The Ferrari's sidepods and the front suspension on the Mercedes and Toro Rosso are among the technical details that have caught the eye of Red Bull's chief technical officer Adrian Newey.
Changes to the regulations for 2017 have resulted in a new breed of Formula One cars this year, with the regulations shifting early-season focus back to aerodynamics. The development rate of the cars is expected to be intense over the coming weeks, but after seeing all of the launch packages on his rivals' cars, Newey highlighted a number of details that had piqued his interest.
"Obviously there are a few different interpretations of the regulations which is what one might hope for with a new set of regulations," he said on the first day of testing. "In particular the Mercedes looks like a complicated car, it's got a lot of parts on it which will be about trying to manipulate the vortices to position the flow structures around the car. The Ferrari has a complicated looking sidepod which I have not quite managed to work out yet from the pictures I have seen.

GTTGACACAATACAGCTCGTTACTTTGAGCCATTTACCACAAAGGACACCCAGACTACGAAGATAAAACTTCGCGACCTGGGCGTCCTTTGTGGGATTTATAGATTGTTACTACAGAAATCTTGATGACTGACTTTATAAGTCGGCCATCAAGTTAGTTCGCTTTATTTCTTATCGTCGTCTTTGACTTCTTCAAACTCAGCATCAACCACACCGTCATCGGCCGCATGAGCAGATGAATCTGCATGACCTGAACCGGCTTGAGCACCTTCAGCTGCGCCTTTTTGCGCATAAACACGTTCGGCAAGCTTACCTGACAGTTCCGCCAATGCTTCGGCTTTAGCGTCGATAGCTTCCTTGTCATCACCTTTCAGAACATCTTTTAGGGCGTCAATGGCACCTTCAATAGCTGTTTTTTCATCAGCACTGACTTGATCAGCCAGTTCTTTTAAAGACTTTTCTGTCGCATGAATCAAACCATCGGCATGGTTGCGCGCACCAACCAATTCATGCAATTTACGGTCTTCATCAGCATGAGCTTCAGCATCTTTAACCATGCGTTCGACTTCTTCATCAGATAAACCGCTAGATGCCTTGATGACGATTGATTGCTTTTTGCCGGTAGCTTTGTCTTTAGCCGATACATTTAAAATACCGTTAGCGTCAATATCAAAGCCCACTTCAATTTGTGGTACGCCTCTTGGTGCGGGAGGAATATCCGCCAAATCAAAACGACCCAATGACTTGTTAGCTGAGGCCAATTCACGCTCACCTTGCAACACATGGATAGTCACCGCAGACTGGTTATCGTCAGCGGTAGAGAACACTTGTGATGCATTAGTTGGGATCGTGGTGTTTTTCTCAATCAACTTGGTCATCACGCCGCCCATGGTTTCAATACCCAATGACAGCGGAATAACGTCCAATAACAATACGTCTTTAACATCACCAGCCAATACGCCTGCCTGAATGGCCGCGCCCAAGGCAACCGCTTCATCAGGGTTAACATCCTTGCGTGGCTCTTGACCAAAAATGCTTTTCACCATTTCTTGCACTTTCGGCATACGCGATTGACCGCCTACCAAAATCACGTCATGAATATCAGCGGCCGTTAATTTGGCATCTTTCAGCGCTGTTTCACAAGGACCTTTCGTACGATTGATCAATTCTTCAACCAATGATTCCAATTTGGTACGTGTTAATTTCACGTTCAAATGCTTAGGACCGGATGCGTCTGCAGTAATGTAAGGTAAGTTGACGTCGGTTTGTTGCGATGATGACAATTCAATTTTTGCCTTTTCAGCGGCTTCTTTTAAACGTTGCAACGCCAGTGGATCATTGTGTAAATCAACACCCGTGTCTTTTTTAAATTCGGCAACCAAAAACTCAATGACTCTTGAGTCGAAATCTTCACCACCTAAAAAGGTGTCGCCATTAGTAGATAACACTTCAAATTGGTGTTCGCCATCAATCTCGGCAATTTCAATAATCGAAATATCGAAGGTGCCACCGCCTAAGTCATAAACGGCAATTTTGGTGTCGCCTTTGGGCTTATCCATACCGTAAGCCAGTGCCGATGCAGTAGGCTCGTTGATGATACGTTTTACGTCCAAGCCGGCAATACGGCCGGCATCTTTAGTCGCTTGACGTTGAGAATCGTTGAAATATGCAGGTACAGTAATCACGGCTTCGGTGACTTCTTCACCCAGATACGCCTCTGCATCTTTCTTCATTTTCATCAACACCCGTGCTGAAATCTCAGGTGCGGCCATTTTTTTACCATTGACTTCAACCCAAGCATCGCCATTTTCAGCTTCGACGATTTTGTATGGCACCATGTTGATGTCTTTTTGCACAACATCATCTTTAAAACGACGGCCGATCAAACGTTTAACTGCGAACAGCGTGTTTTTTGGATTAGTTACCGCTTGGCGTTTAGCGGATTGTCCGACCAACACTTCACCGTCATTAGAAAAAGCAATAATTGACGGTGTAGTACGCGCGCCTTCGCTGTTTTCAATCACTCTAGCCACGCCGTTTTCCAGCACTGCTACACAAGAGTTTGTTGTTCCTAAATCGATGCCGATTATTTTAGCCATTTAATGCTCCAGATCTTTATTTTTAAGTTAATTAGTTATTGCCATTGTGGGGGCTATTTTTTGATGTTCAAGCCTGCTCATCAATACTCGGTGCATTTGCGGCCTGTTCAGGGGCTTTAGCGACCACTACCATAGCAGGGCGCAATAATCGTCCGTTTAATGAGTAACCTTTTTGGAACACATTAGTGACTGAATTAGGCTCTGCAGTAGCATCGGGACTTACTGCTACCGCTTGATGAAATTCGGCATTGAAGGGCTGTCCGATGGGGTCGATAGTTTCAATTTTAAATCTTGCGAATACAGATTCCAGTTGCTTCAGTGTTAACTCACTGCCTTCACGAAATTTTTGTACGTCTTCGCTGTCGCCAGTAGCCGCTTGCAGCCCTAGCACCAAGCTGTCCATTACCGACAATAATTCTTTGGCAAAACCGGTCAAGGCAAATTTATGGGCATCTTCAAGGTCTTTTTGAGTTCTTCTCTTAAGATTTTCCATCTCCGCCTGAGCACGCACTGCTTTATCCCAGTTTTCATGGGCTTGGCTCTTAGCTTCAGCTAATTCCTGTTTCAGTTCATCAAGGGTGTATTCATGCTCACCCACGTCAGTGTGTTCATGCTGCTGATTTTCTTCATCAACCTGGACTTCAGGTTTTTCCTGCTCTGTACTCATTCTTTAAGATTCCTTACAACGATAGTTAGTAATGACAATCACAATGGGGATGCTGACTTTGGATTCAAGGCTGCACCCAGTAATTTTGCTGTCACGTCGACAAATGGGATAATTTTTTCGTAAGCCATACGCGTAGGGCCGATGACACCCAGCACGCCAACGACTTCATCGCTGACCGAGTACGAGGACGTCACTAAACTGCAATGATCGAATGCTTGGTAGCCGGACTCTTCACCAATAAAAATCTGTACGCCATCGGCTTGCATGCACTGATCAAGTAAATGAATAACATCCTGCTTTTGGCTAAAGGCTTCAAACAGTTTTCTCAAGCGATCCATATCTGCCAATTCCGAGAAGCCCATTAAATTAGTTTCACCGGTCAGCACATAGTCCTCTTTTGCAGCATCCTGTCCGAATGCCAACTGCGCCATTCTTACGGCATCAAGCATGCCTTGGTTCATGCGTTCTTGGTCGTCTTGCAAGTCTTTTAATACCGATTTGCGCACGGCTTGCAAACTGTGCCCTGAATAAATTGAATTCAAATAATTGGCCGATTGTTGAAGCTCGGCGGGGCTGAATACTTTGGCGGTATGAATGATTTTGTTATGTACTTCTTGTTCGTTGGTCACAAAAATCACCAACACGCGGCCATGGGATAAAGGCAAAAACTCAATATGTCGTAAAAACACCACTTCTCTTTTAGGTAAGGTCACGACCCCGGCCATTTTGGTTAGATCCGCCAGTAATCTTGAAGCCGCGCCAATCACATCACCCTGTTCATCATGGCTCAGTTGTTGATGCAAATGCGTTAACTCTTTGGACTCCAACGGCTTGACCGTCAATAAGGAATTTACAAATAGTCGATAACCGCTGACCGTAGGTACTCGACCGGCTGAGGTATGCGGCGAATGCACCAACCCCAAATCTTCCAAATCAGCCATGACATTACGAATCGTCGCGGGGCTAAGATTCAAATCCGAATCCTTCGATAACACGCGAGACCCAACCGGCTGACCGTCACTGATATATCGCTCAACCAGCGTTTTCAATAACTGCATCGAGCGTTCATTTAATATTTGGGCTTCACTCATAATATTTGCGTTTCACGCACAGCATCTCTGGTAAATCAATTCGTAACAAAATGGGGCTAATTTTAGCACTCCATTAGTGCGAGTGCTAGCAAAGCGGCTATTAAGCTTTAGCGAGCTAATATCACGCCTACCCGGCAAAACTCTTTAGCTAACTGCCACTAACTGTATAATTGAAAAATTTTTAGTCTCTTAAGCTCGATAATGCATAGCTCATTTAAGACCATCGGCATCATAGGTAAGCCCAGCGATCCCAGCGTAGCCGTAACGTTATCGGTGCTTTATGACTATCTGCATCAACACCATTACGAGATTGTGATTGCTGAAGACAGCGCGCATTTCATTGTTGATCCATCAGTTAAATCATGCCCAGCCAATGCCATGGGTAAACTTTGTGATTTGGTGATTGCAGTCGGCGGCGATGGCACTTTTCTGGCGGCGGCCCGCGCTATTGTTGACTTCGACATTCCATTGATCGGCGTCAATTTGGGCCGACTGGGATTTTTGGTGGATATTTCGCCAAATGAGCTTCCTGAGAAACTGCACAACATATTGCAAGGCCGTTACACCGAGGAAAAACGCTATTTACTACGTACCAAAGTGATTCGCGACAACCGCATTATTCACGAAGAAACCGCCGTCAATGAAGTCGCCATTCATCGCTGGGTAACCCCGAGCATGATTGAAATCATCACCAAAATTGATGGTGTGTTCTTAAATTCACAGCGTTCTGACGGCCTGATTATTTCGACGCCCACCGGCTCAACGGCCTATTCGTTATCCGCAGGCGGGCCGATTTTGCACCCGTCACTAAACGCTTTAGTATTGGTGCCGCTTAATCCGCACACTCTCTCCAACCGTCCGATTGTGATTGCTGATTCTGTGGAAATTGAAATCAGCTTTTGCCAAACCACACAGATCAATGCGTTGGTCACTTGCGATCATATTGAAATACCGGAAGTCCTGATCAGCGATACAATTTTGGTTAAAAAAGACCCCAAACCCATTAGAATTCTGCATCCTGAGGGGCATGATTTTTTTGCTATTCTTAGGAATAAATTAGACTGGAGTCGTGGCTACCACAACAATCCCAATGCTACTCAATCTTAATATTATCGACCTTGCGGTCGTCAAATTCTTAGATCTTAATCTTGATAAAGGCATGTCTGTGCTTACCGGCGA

"Mercedes and Toro Rosso have gone for a higher top wishbone which kind of looks like a Lotus 49, with its inboard high king pin, which I would imagine is aimed at trying to get the bottom wishbone higher and trying to get the top wishbone higher and to clean up the brake duct area, those are probably the main areas I have seen that are a little bit different.
"Obviously when you have a new set of regulations like that you do get different solutions and what works on other peoples cars for example wouldn't necessarily work on ours. It's probably fair to say that over the coming weeks we will have a good look at other peoples cars and decide which bits are interesting and which we want to investigate for ourselves. We can't look at everything and some bits we will have to form a judgement on."
Asked if he had seen anything that he wished he had thought of, Newey added: "It's difficult to say because, as I mentioned earlier, there are some different ideas out there. The fundamental architectural difference is the front suspension arrangement that Mercedes and Toro Rosso have adopted.
"Is that a fundamental advantage that the rest of us will end up copying in coming seasons is impossible to say for us because we don't know if it's something that will work on our car or not."